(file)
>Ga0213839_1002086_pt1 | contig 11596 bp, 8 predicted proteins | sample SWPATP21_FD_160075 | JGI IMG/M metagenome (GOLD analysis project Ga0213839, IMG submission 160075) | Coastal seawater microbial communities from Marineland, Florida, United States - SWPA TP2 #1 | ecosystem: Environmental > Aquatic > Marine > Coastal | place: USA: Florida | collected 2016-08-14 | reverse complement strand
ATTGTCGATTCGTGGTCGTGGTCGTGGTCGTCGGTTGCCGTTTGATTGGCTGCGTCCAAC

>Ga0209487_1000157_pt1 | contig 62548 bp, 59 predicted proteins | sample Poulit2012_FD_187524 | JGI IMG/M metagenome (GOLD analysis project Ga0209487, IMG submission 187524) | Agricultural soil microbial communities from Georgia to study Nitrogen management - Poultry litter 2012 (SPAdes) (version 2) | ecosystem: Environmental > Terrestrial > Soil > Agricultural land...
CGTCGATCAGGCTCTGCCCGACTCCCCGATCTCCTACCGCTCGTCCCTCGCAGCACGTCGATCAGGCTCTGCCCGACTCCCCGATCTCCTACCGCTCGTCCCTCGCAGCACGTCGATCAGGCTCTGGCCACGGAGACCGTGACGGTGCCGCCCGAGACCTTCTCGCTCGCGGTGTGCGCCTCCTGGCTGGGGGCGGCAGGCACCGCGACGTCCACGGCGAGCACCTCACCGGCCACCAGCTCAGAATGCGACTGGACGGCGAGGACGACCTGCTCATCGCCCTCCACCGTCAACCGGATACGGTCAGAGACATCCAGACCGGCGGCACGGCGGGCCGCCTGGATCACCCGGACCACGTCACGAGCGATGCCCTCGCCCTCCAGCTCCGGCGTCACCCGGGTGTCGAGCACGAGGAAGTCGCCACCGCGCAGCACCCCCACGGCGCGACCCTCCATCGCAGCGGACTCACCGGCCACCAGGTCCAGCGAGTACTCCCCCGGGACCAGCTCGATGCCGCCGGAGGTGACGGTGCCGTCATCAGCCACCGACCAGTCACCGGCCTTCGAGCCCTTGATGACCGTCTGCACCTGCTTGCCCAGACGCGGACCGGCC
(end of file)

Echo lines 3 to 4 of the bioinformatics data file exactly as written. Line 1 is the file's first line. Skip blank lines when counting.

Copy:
>Ga0209487_1000157_pt1 | contig 62548 bp, 59 predicted proteins | sample Poulit2012_FD_187524 | JGI IMG/M metagenome (GOLD analysis project Ga0209487, IMG submission 187524) | Agricultural soil microbial communities from Georgia to study Nitrogen management - Poultry litter 2012 (SPAdes) (version 2) | ecosystem: Environmental > Terrestrial > Soil > Agricultural land...
CGTCGATCAGGCTCTGCCCGACTCCCCGATCTCCTACCGCTCGTCCCTCGCAGCACGTCGATCAGGCTCTGCCCGACTCCCCGATCTCCTACCGCTCGTCCCTCGCAGCACGTCGATCAGGCTCTGGCCACGGAGACCGTGACGGTGCCGCCCGAGACCTTCTCGCTCGCGGTGTGCGCCTCCTGGCTGGGGGCGGCAGGCACCGCGACGTCCACGGCGAGCACCTCACCGGCCACCAGCTCAGAATGCGACTGGACGGCGAGGACGACCTGCTCATCGCCCTCCACCGTCAACCGGATACGGTCAGAGACATCCAGACCGGCGGCACGGCGGGCCGCCTGGATCACCCGGACCACGTCACGAGCGATGCCCTCGCCCTCCAGCTCCGGCGTCACCCGGGTGTCGAGCACGAGGAAGTCGCCACCGCGCAGCACCCCCACGGCGCGACCCTCCATCGCAGCGGACTCACCGGCCACCAGGTCCAGCGAGTACTCCCCCGGGACCAGCTCGATGCCGCCGGAGGTGACGGTGCCGTCATCAGCCACCGACCAGTCACCGGCCTTCGAGCCCTTGATGACCGTCTGCACCTGCTTGCCCAGACGCGGACCGGCC